Last time I checked, “community majority rules” is synonymous with “democracy,” which I have no problem with when it comes to something as trivial as decorations on sign posts.What is even cooler is your assumption that you are able to tell what *I* want with regard to government.  At least the founders left behind documents and a working structure of government, but you base your conclusion that *I’d* want a theocracy off of no evidence whatsoever.  You are incorrect, by the way.  I am happy with the government the founders envisioned and informed us of through the Constitution, Federalist papers, and other works.

        • TheBlackCat

           “symbols of religious significance [to] be stricken from history”

          I dare you to find anyone who is requesting that.  What we want is the government to not favor one religion over another.

          “This is evident when you look at the capital buildings which are full of images from mythology.”

          But those don’t put one mythology above all others, which is the problem with these signs.  We have no problem when all religions are treated equally, the problem is when one is singled out for special treatment, be it positive or negative.

          “It’s evident when you look on our money”

          The founding fathers didn’t put anything religious on our money, the first appearance of “in god we trust” on U.S. currency didn’t happen until about 3/4 of a century after the U.S. constitution was written, and didn’t go on paper currency until the 1950′s during the McArthy era.

          “our pledge of allegiance, ”

          The pledge of allegiance wasn’t even written until well over a century after the U.S. was founded.  There was no mention of god in it until the 1950′s, either.

          “Last time I checked, “community majority rules” is synonymous with
          “democracy,” which I have no problem with when it comes to something as
          trivial as decorations on sign posts.”

          Good thing that we don’t live in a democracy, we live in a constitutional republic.  One of of the primary objectives of having a constitution is to avoid “community majority rules” by putting limits on what the majority is allowed to do.  Using the government to establish their religion as the primary one is one of the things the constitution set out to avoid.

          Please, if you are going to start lecturing people about the founding fathers, please at least learn the basics of the history of the subject, as well as the basics of how our government works.

  • Barbara

    “This country was built by Judeo-Christians,” [Prince] said. “And we intend to bring that back.”
    James Prince, you should be ashamed of yourself. America is certainly not a country defined by one particular religion. If you would walk outside your narrow house of baptist believers, open your eyes, and perk up your ears, you’d know that. Why can’t you be content with professing your faith to your god without stepping into secular territory? Stop trying to make everyone else adhere to your unproven beliefs (that have brought a lot more shame than pride to humanity, btw).

    • Reason_Being

       Well said Barbara.  This country was not founded on Judeo-Christian tradition.  In fact, in many ways it was a break from that tradition.  To make a statement like Prince’s one needs to have a pretty myopic worldview.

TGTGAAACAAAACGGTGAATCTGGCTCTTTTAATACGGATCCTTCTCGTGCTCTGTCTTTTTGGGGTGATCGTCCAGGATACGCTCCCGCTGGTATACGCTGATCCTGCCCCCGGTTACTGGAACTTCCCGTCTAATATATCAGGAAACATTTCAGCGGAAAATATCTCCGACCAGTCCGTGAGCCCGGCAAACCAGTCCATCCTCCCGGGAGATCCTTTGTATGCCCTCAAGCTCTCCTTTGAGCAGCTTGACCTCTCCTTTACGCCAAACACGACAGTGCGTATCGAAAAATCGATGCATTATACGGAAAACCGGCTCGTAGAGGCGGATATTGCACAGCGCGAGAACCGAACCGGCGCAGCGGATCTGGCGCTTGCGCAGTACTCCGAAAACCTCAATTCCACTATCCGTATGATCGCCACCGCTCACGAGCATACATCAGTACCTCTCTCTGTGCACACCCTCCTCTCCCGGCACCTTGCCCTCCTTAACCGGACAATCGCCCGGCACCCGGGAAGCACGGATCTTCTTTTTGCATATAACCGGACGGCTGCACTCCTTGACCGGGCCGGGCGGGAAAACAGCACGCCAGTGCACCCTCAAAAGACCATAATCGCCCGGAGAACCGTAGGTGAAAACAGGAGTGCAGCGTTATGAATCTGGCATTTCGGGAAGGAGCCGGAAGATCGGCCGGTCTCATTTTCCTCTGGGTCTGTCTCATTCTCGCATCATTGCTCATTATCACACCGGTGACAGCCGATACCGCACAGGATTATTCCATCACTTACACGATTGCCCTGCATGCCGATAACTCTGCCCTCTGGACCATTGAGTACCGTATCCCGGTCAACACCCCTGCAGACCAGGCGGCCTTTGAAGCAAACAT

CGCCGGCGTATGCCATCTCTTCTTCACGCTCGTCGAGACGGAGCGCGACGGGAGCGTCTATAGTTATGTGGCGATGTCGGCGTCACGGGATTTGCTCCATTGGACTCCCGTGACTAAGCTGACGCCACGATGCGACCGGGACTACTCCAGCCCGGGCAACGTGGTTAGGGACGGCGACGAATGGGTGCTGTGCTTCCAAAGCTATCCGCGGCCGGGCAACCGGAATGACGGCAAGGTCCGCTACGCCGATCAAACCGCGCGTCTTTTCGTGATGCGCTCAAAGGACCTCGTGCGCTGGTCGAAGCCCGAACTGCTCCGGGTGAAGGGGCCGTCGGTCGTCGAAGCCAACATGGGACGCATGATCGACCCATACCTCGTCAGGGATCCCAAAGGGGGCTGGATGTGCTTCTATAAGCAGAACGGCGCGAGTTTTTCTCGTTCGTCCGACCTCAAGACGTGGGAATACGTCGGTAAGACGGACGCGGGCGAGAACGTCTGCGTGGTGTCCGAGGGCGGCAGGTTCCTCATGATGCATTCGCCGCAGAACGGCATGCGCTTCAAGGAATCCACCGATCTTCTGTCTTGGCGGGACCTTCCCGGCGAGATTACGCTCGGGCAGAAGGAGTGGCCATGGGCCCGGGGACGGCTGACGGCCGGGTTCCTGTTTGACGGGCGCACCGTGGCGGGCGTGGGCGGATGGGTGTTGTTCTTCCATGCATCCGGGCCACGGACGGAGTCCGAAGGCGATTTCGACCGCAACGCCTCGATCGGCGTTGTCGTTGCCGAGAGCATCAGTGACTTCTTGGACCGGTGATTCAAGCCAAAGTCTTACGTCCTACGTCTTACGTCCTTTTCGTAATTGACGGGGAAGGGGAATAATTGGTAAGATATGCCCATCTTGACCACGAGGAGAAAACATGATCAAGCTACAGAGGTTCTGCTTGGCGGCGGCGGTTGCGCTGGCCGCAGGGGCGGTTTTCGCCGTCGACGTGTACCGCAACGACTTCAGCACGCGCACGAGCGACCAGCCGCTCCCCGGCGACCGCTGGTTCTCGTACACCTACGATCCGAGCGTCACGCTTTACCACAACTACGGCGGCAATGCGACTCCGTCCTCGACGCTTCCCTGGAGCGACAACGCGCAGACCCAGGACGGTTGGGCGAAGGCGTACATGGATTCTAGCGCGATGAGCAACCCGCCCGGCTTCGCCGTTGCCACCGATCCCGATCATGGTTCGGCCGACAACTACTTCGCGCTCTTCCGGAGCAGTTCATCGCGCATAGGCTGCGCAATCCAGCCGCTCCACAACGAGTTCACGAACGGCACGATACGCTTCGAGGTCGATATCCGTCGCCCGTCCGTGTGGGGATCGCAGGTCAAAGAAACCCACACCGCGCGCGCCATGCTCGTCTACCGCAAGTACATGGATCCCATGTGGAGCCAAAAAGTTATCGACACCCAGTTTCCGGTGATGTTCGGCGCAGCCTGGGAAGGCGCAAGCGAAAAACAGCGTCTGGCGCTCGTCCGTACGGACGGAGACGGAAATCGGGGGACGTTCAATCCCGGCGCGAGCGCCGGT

• http://boldquestions.wordpress.com/ Ubi Dubium

    You know, the churches probably have private signs in their own parking lots.  The city could take these off the city signs, and they could go up on the church signs instead.  I suppose they could sell the signs at auction, or hold a citywide lottery to give them away, or some other way where the city is not donating them directly to the churches, but the churches that want them can put them up on their own. 

  • http://profiles.yahoo.com/u/FDGYHBEWVNGUG763L5X4TON3JQ Nazani14

    If they’re just affixed to church parking signs, I wouldn’t care.  Why not sell the silhouettes to people who’d like to put them on their own property?

  • nakedanthropologist

    “…this country was built by Judeo-Christians…” So fucking what?  The southern agrarian economy was built on the backs of slaves.  Does that mean that only slaves or their descendants should live in the south?  Hell fucking no!  It doesn’t matter that a high percentage of the first white people to live in the north american continent were Christians (who helped slaughter millions of indigenous peoples already here in the Americas).  The United States is a country for the people, by the people, and of the people – and the people (who are all equal citizens) are not all Christians. Get over it. 

  • http://socialrants.tumblr.com/ Social Rants

    According to Wiki, McAlester is “It is currently the largest city in the Choctaw Nation of Oklahoma” so the city wasn’t built on Christian beliefs, it was built on Choctaw beliefs.

    • http://www.holytape.etsy.com Holytape

      Well, it was built indirectly on Christian beliefs.  Christians at the time believed that Indians were savages and it was their God given right to claim this land.  Thus forcing the Choctaw  from their original home in the southeast to Oklahoma.

  • Mike

    ““Jews not wanted.” That seems to be the gist of what they want, anyway. ”

    I’m not sure that’s accurate. Remember, these people are watching Fox news, listening to preachers telling them how the homo’s are taking over ‘Merica. These people aren’t exactly deep thinking. If they were, they probably wouldn’t be religious.

    No, I’m pretty sure a number of these dim bulbs believe exactly what they are saying. They simply don’t understand that they are a majority because they keep telling themselves how downtrodden they are. They can only see that someone is trying to take something away from them, even though it’s going to cost them in tax dollars, ethics, morality and eventually, the basis of their countries real power, their constitution.